Genotype ✕ Environment Interactions in Burley Tobacco Variety Tests1
- C. L. Gupton,
- P. D. Legg,
- L. A. Link and
- H. F. Ross2
The objectives of our study were to estimate the components of variance for burley tobacco (Nicotiana tabacure L.) grown at six locations for 3 years and to determine their implications on testing procedures.
Eleven commercial hurley tobacco cultivars were grown at 6 locations in 4 states for 3 years. For each experiment we recorded the number of days to flowering; number of leaves and plant height after topping; length and width of fifth leaf from the top; internode length; yield of cured leaf; percent total nitrogen; percent α-amino nitrogen; water-soluble acids; pH; and percent ash, K2O, nicotine, and secondary amine alkaloids. Estimates of variance components and correlations among years and among locations were computed for each variable.
Estimates of variance components for cultivars were highly significant for all traits. Cultivar ✕ location and cultivar ✕ year interactions were relatively small for all traits. Second-order interactions were large relative to first-order interactions for most variables, but in most instances were much smaller than the component for cultivars.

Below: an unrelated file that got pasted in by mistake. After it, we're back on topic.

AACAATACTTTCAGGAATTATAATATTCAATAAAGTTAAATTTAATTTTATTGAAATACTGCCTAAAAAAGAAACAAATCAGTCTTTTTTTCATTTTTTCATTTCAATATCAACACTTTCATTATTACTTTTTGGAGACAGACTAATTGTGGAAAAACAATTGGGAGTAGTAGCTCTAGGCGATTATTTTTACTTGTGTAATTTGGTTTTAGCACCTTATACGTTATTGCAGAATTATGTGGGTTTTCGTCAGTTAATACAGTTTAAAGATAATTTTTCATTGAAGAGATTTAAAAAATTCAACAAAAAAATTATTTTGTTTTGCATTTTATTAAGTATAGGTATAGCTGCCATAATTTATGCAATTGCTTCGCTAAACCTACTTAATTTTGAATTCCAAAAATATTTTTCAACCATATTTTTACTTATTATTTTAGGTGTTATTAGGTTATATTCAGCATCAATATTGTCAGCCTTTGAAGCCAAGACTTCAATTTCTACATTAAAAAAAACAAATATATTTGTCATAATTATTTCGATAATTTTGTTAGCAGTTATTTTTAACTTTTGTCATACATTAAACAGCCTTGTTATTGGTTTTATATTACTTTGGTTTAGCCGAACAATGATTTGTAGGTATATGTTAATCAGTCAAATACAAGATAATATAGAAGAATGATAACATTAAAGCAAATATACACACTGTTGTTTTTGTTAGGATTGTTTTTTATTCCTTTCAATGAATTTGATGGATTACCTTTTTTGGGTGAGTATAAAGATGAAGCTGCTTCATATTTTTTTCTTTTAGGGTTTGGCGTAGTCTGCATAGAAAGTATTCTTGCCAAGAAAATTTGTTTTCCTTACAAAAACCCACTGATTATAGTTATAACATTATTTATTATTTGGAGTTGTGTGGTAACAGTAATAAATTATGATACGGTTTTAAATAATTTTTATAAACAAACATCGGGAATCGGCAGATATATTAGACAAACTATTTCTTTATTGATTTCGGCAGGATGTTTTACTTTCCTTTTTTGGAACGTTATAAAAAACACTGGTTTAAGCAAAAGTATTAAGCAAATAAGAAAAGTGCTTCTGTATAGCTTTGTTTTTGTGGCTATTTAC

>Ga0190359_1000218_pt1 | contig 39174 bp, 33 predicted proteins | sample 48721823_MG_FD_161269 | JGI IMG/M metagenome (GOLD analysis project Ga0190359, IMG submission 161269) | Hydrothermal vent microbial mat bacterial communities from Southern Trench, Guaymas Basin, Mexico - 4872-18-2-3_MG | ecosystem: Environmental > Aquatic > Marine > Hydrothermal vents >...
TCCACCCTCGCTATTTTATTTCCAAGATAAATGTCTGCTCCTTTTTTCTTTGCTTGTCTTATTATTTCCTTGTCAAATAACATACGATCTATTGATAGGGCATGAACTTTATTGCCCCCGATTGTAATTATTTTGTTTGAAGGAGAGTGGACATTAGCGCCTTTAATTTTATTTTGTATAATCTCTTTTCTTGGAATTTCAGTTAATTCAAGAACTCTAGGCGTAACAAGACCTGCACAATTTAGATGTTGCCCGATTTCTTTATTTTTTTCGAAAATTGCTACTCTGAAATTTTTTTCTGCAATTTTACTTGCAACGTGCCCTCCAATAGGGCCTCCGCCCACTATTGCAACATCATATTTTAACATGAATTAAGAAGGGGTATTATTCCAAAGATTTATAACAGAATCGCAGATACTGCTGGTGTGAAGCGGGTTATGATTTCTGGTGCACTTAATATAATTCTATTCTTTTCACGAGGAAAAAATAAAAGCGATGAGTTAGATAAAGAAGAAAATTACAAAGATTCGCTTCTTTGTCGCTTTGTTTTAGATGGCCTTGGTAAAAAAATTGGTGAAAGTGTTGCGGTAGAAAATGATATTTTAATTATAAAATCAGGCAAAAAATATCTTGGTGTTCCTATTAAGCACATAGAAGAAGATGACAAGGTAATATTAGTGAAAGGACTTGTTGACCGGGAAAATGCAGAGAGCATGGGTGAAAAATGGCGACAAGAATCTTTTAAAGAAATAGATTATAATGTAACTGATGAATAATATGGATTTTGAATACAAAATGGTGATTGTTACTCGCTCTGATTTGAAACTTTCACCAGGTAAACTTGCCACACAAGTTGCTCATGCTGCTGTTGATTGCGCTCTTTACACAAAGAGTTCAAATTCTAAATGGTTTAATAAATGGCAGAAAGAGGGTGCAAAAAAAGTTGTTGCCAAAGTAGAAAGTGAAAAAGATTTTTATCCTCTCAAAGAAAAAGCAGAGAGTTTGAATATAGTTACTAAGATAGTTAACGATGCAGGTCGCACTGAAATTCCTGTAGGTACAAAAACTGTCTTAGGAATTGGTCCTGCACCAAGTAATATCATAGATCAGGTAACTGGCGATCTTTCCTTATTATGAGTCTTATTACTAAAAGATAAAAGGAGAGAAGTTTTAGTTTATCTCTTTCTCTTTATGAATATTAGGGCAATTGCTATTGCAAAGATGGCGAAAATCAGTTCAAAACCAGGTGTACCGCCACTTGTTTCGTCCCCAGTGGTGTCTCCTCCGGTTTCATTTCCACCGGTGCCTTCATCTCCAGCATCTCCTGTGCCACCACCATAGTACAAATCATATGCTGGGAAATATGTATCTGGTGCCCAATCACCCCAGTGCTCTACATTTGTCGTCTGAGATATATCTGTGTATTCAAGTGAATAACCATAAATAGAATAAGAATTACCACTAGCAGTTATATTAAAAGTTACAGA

The cultivars source of variation for yield was subdivided to elucidate the variance among F1 hybrids and pure lines and their interactions with environments. The location ✕ hybrid mean square was statistically significant, but the one for location ✕ pure lines was not. These results suggest that some hybrids may not have as much internal buffering capacity as pure lines in burley tobacco.
Our results show that years and locations may be considered random environments and may be used interchangeably. Adding more years costs more in time and money than does adding locations; therefore, using several locations for 2 years seems best for testing burley tobacco.Please view the pdf by using the Full Text (PDF) link under 'View' to the left.
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